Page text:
Indeed having separate bank accounts and credit cards for your business is always a good idea. If your bank or Credit Card Company charges annual or monthly service charges, transfer fees, or overdraft fees, these are deductible. Also note that you can deduct merchant or transaction fees paid to a third-party payment processor, such as PayPal or Stripe. You cannot deduct fees related to your personal bank accounts or credit cards.

  1. Interest

If you take out a loan or use a credit card to cover business expenses, then have it in mind that you can deduct the interest paid to your lender or Credit Card Company as long as you meet the following requirements:

In the United States, you are legally liable for the debt. For instance, if your parents take a second mortgage on their home to help you start a business, you are not legally liable for the debt. In that case, interest on the loan is not deductible, even if you make all of the payments on the mortgage.

Note that both you and the lender must intend for the debt to be repaid. A loan that doesn’t have to be repaid is a gift. You and the lender have a true debtor/creditor relationship. Have it in mind that the IRS tends to scrutinize loans between related parties, such as family members.

If you use the accrual method of accounting, you cannot deduct interest owed to a related person until the payment is made. Also remember that if a loan is part business and part personal, you need to divide the interest between the business and personal parts of the loan.

  1. Business use of Your Car

If you use your vehicle mainly for business purposes, then you can deduct the entire cost of operating the vehicle. If you use it for both business and personal trips, then you can only deduct the costs associated with business-related usage. However, there are two methods for deducting vehicle expenses, and you can choose whichever one gives you a greater tax benefit.

  • Standard mileage rate. Multiply the miles driven for business during the year by a standard mileage rate. For miles driven in 2020, the standard mileage deduction is $0.57½ per mile. In 2022, it is $0.56 per mile.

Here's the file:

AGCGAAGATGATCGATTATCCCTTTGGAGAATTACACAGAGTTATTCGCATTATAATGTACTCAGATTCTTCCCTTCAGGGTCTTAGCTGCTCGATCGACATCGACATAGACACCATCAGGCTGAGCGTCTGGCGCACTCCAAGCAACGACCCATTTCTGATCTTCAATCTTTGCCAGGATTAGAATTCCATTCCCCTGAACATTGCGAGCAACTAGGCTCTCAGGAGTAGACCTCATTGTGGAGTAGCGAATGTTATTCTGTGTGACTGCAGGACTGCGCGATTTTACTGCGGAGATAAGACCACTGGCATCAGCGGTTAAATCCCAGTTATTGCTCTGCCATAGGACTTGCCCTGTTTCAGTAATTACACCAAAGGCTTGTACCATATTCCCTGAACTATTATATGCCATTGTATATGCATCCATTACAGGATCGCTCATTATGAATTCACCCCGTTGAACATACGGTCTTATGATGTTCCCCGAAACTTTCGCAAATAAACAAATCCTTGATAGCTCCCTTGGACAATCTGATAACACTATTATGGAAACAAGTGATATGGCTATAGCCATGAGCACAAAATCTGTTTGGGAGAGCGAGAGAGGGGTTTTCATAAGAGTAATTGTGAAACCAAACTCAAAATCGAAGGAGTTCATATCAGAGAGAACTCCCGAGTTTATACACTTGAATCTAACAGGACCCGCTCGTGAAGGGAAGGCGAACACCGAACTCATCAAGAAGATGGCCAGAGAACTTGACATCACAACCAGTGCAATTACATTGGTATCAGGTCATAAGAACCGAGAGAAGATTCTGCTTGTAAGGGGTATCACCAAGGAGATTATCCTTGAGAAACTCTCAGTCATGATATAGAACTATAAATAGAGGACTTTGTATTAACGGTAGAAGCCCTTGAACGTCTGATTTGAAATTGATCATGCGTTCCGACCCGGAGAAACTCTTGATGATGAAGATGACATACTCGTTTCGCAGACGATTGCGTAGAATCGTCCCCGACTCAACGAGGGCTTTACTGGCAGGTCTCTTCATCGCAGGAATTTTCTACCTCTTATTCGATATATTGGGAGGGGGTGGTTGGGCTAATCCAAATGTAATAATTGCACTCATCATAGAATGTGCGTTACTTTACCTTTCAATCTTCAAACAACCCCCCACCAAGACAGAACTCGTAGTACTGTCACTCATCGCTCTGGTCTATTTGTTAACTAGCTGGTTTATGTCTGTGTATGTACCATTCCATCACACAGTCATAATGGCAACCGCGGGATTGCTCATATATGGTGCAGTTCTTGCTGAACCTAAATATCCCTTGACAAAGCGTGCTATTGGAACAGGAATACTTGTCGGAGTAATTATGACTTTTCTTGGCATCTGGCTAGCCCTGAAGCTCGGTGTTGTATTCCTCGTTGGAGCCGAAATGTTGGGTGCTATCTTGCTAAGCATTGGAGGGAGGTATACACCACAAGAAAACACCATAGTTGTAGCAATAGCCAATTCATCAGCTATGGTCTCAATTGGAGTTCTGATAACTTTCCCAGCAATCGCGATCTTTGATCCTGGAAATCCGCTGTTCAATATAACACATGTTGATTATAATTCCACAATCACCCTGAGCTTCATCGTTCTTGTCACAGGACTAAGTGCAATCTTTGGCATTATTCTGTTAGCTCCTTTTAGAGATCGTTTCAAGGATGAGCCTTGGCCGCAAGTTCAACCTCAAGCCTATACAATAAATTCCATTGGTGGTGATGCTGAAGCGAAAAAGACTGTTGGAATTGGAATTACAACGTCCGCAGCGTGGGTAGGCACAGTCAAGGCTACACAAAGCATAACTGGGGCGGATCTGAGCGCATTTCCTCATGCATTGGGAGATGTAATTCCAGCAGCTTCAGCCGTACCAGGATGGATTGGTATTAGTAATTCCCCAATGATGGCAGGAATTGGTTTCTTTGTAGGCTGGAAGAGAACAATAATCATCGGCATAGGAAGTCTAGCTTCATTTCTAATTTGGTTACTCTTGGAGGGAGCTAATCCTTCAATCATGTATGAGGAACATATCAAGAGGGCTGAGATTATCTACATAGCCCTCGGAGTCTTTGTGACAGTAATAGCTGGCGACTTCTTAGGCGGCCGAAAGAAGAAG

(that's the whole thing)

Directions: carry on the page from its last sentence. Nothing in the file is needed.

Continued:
• Actual expense method. Track all of the costs of operating the vehicle for the year, including gas, oil, repairs, tires, insurance, registration fees, and lease payments. Multiply those expenses by the percentage of miles driven for business.

Note that both methods require that you track your business miles for the year. Ensure to keep a detailed log of your business miles, use an app to track your trips, or reconstruct a mileage log using other documents, such as calendars or appointment books.

If you keep a mileage log, clearly document the miles driven, time and place, and business purpose of your trip. Have it in mind that you cannot count the miles driven while commuting between your home and your regular place of business. These costs are considered personal commuting expenses.

  1. Home Office Expenses

If you use a home office for your business, then you can also deduct a portion of your housing expenses against business income. There are two ways to deduct home office expenses.

  • Simplified method. You can deduct $5 per square foot of your home that is used for business, up to a maximum of 300 square feet.
  • Standard method. Track all actual expenses of maintaining your homes, such as mortgage interest or rent, utilities, real estate taxes, housekeeping and landscaping service, homeowners’ association fees, and repairs. Multiply these expenses by the percentage of your home devoted to business use.
  1. Depreciation

When you acquire furniture, equipment, and other business assets, depreciation rules mandate you to spread the costs of those assets over the years you’ll use them rather than deducting the full cost in a single hit. Expensing these items upfront is more attractive because of the quicker tax benefit. However, the IRS gives business owners several ways to write off the full cost in one year.

  • De minimis safe harbor election. Note that small businesses can elect to expense assets that cost less than $2,500 per item in the year they are purchased. You can read more about the de minimis safe harbor election in this IRS FAQ.
  • Section 179 deduction. The Section 179 deduction lets business owners to deduct up to $1,040,000 of property placed in service during the tax year. This includes new and used business property and “off-the-shelf” software. The Section 179 deduction is limited to the business’s taxable income, so claiming it cannot create a net loss on your return. However, any unused Section 179 deduction can be carried forward and deducted on next year’s return.
  • Bonus depreciation. Businesses can leverage bonus depreciation to deduct 100% of the cost of machinery, equipment, computers, appliances, and furniture.

If you acquired a new vehicle during the tax year, the IRS limits write-offs for passenger vehicles. In the first year, if you don’t claim bonus depreciation, the maximum depreciation deduction is $10,000. If you do claim bonus depreciation, the maximum write off is $18,000.

Conclusion

Since tax deductions change from year to year, it is in your best interest to hire an accountant who is up-to-speed. Note that they can also let you know what qualifies as an expense and what isn’t. After all, the last thing you want is to get penalized by the IRS. More importantly, they’ll make sure that you aren’t missing out on a potential deduction or credit.

Joy Nwokoro